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 Marcel Duchamp  (1887 - 1968)

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About: Marcel Duchamp
 

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Lived/Active: New York/California / France      Known for: Dada, avant-garde, cubism, assemblage

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This biography from the Archives of AskART:
Marcel Duchamp, born in Blainville, France, became a painter and sculptor who was part of the early 20th-century Dada movement that blurred the boundaries between these two aspects of fine art. In league with Max Ernst, Francis Picabia, Hans Arp, Man Ray, and Kurt Schwitters, Duchamp held to the Dada credo that "everything the artist spits out is art." (Mayer 105)

Duchamp made his first big impression in the American art scene with his entry of Nude Descending the Staircase at the 1913 Armory Show in New York. This event was the first organized exhibition in the United States that included avant-garde artwork from Europe, and the biggest French names were Picasso and Braque. However, Duchamp and his artist brothers, Jacques Villon, and Raymond Duchamp-Villon received the most advance publicity of the French entries, because the press built them up "as a family of avant-garde artists; pictures of them in their garden at Puteaux were the only photographs of contemporary European artist distributed by the Association". (Brown 135).

However, Marcel Duchamp was the sensation of the Armory Show with his cubist painting in the Dada tradition of Nude Descending the Staircase. According to Milton Brown in his book, The Story of the Armory Show, the painting drew the largest crowds and the most controversy because both the style and the subject matter were shocking. "Some tried to understand, others tried to explain, the great majority either laughed or were infuriated. It could be seen as a symbol of the ultimate in moral degeneracy or as a mad and irresponsible joke." (136) One critic, Julian Street, wrote that the work "was an explosion in a shingle factory", and sculptor Gutzon Borglum, described it as "A staircase descending a nude".

In 1915, Duchamp came to New York for his first extended stay, and of course, his reputation as being among the avant-garde was already established from the Armory Show two years earlier. He was readily accepted into the social and intellectual circle of Walter and Louise Arensberg, wealthy collectors of modernist art. The young Beatrice Wood, a member of that group and a future well-known potter, described meeting Duchamp at the Arensbergs. "Marcel at twenty-seven had the charm of an angel who spoke slang" (22).

Two years later, the Arensbergs with Duchamp spearheaded a group called the Society of Independent Artists, whose goal was to hold exhibitions that allowed anyone to exhibit anything if they paid the six-dollar entry fee. But according to Beatrice Wood, Duchamp again became the subject of controversy when two days before the exhibition began, "there was a glistening white object in the storeroom getting readied to be put on the floor." It was a urinal on its side and was signed R. Mutt. Unknown to his fellow organizers, Duchamp was the anonymous entrant.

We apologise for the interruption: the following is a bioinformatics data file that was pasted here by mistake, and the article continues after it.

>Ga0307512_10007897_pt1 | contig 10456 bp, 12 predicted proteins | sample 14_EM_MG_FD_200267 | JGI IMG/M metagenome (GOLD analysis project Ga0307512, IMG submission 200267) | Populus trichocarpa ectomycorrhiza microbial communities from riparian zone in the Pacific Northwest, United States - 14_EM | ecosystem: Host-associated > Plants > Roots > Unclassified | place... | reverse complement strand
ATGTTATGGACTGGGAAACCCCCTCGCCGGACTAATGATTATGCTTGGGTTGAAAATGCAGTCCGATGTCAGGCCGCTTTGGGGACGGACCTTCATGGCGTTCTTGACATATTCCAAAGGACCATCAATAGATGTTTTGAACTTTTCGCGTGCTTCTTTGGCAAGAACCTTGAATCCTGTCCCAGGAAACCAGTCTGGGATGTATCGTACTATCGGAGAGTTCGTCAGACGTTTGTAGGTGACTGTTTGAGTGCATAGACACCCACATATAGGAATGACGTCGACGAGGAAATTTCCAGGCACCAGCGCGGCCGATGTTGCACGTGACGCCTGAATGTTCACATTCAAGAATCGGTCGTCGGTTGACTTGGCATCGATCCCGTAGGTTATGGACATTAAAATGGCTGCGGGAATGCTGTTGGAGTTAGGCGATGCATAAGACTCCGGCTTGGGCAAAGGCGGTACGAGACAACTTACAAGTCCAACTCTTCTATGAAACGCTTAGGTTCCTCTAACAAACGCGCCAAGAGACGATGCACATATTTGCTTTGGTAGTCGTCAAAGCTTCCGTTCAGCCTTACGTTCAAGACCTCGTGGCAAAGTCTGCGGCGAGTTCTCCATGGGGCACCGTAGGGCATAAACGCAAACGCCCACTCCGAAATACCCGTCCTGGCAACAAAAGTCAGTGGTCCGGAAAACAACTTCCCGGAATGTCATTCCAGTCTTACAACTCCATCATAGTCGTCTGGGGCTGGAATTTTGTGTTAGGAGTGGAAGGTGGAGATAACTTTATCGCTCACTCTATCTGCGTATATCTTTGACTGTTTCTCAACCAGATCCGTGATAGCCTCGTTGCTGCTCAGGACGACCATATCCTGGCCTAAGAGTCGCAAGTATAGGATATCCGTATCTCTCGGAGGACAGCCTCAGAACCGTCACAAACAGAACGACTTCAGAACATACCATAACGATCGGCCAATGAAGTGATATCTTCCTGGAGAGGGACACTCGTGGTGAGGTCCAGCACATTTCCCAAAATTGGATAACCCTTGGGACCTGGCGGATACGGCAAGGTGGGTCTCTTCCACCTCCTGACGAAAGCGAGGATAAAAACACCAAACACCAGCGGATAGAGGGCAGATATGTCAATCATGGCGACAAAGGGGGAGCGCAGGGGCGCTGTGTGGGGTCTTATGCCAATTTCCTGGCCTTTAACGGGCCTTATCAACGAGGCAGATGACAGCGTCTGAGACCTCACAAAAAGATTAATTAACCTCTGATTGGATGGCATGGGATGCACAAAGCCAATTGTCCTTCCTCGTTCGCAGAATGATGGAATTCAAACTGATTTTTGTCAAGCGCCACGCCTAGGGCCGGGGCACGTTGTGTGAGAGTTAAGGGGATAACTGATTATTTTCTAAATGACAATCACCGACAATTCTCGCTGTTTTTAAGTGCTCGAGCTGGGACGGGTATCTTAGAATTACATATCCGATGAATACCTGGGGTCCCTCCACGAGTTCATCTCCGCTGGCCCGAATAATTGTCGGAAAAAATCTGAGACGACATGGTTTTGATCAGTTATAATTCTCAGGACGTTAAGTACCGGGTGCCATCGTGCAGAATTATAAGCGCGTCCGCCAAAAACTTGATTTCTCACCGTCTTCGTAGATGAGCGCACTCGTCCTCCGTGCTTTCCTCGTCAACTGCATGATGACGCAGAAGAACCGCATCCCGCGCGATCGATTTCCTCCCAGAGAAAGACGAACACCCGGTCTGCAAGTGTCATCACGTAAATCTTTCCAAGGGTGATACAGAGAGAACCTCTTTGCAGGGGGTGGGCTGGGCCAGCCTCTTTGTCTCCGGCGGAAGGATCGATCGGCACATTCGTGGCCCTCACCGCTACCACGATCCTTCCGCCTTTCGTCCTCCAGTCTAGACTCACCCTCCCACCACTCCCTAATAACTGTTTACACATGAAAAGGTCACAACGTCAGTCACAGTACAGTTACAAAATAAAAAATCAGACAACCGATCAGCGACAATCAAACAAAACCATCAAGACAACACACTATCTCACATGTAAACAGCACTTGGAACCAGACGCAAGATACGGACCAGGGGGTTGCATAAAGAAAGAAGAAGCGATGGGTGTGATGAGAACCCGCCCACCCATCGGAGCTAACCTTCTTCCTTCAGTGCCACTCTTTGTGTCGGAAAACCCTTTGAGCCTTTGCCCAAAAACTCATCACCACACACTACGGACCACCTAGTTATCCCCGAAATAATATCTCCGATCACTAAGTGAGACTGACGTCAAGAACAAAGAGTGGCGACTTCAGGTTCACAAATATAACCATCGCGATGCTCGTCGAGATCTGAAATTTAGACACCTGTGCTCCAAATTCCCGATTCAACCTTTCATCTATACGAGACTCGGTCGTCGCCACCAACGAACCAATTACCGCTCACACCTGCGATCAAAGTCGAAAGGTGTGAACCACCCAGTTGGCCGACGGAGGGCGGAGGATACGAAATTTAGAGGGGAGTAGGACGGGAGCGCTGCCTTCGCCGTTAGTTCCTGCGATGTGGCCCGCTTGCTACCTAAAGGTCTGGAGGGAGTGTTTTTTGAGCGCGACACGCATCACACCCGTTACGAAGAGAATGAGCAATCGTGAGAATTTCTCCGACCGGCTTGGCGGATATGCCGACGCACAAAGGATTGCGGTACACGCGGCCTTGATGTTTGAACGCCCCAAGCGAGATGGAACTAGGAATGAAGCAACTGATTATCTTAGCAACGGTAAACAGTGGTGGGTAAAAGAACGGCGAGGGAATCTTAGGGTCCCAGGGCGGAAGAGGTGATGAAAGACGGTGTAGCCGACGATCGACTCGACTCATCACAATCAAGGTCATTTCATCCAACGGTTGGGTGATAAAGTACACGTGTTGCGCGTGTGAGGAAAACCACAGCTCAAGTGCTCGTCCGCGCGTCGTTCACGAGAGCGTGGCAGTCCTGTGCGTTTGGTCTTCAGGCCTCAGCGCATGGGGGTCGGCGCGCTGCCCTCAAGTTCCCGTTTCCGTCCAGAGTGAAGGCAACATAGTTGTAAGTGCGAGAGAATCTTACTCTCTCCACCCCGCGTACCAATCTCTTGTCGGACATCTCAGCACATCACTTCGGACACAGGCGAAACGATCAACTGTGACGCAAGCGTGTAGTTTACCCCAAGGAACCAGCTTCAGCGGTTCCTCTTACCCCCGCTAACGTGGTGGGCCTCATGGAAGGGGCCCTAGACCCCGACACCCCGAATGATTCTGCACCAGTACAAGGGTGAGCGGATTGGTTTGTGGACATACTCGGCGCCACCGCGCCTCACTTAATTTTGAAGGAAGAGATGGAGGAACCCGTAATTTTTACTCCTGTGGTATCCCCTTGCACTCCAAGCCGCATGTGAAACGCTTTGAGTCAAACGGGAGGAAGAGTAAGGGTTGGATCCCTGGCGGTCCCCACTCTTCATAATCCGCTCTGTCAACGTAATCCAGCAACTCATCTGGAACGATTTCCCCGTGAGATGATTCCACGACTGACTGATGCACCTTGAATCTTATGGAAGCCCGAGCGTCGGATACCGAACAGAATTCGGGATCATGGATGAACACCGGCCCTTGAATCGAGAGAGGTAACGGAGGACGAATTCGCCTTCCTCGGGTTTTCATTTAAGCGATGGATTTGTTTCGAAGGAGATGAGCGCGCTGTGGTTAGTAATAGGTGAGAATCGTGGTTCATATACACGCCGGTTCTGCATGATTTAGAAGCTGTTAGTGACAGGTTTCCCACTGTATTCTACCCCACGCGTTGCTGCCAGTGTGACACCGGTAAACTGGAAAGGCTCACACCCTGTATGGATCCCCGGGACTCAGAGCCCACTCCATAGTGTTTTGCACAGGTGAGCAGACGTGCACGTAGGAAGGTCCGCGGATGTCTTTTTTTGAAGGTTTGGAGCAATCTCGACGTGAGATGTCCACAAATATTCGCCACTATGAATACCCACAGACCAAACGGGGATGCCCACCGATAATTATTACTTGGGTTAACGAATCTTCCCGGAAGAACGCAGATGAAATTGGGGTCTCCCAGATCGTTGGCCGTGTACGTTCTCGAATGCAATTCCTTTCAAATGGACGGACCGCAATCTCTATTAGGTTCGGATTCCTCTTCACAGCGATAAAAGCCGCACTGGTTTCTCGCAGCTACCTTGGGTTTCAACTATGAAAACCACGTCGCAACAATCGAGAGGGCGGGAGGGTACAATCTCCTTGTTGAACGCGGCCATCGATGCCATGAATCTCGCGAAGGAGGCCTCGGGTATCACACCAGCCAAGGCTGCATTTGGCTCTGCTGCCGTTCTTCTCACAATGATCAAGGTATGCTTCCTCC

George Bellows asserted that the urinal was a joke and should not be allowed, but Walter Arensberg said that the whole purpose of the exhibition was freedom of expression. Bellows retorted: "You mean to say, if a man sent in horse manure glued to a a canvas that we would have to accept it." (29). Apparently Bellows carried the argument, because the urinal was rejected, and Duchamp resigned from the Society of Artists.

He also attempted in 1917 to publish journals on Dada art, but they had minimal reception. New York Dada: The Blind Man had only 2 issues in 1917, and Rongwrong had only one issue.

After 1918, Duchamp did very little painting and devoted himself to making collages, constructions, and optical machines.

In 1920, he and Katherine Dreier founded the Societe Anonyme, an organization to exhibit leading-edge artwork and to form a modern art collection (now owned by Yale University).

For much of his life, Duchamp lived back and forth between New York and Paris and also spent time in California. In the 1950s, he became an American citizen. Towards the end of his life, Duchamp devoted more time to playing chess, becoming quite professional and becoming a delegate for the French Chess Federation. In 1967, a year before his death a retrospective exhibition of his work was held at the Museum Nationale D'Art Moderne in Paris.

Source:
Milton Brown, The Story of the Armory Show
Beatrice Wood, I Shock Myself
Peter Falk, Who Was Who in American Art
Ralph Mayer, A Dictionary of Art Terms and Techniques

** If you discover credit omissions or have additional information to add, please let us know at registrar@AskART.com.


Marcel Duchamp is also mentioned in these AskART essays:
New York Armory Show of 1913
Painters of Nudes
Modernism
Sculptors

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